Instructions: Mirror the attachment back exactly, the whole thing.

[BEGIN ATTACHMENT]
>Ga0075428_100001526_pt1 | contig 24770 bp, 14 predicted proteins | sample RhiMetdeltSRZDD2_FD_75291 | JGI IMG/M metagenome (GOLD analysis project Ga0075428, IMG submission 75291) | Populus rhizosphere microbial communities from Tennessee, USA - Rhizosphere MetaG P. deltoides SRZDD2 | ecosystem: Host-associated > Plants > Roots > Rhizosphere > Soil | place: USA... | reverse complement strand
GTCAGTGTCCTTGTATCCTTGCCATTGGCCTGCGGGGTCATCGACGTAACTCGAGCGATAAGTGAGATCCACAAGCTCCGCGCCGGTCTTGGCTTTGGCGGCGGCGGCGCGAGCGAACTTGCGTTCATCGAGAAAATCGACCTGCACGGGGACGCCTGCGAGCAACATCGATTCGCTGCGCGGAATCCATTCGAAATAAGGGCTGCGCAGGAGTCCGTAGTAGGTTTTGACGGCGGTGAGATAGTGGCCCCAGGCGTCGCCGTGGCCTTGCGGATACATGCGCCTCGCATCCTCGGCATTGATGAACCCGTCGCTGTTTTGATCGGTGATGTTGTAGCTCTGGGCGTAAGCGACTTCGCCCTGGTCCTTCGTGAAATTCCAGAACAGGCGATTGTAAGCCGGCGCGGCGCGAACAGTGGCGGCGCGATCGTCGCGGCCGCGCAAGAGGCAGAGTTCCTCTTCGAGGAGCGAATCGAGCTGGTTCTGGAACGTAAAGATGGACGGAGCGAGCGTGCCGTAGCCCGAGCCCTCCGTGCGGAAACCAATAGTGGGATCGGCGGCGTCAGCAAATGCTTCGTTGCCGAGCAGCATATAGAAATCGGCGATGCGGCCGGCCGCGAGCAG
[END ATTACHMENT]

>Ga0075428_100001526_pt1 | contig 24770 bp, 14 predicted proteins | sample RhiMetdeltSRZDD2_FD_75291 | JGI IMG/M metagenome (GOLD analysis project Ga0075428, IMG submission 75291) | Populus rhizosphere microbial communities from Tennessee, USA - Rhizosphere MetaG P. deltoides SRZDD2 | ecosystem: Host-associated > Plants > Roots > Rhizosphere > Soil | place: USA... | reverse complement strand
GTCAGTGTCCTTGTATCCTTGCCATTGGCCTGCGGGGTCATCGACGTAACTCGAGCGATAAGTGAGATCCACAAGCTCCGCGCCGGTCTTGGCTTTGGCGGCGGCGGCGCGAGCGAACTTGCGTTCATCGAGAAAATCGACCTGCACGGGGACGCCTGCGAGCAACATCGATTCGCTGCGCGGAATCCATTCGAAATAAGGGCTGCGCAGGAGTCCGTAGTAGGTTTTGACGGCGGTGAGATAGTGGCCCCAGGCGTCGCCGTGGCCTTGCGGATACATGCGCCTCGCATCCTCGGCATTGATGAACCCGTCGCTGTTTTGATCGGTGATGTTGTAGCTCTGGGCGTAAGCGACTTCGCCCTGGTCCTTCGTGAAATTCCAGAACAGGCGATTGTAAGCCGGCGCGGCGCGAACAGTGGCGGCGCGATCGTCGCGGCCGCGCAAGAGGCAGAGTTCCTCTTCGAGGAGCGAATCGAGCTGGTTCTGGAACGTAAAGATGGACGGAGCGAGCGTGCCGTAGCCCGAGCCCTCCGTGCGGAAACCAATAGTGGGATCGGCGGCGTCAGCAAATGCTTCGTTGCCGAGCAGCATATAGAAATCGGCGATGCGGCCGGCCGCGAGCAG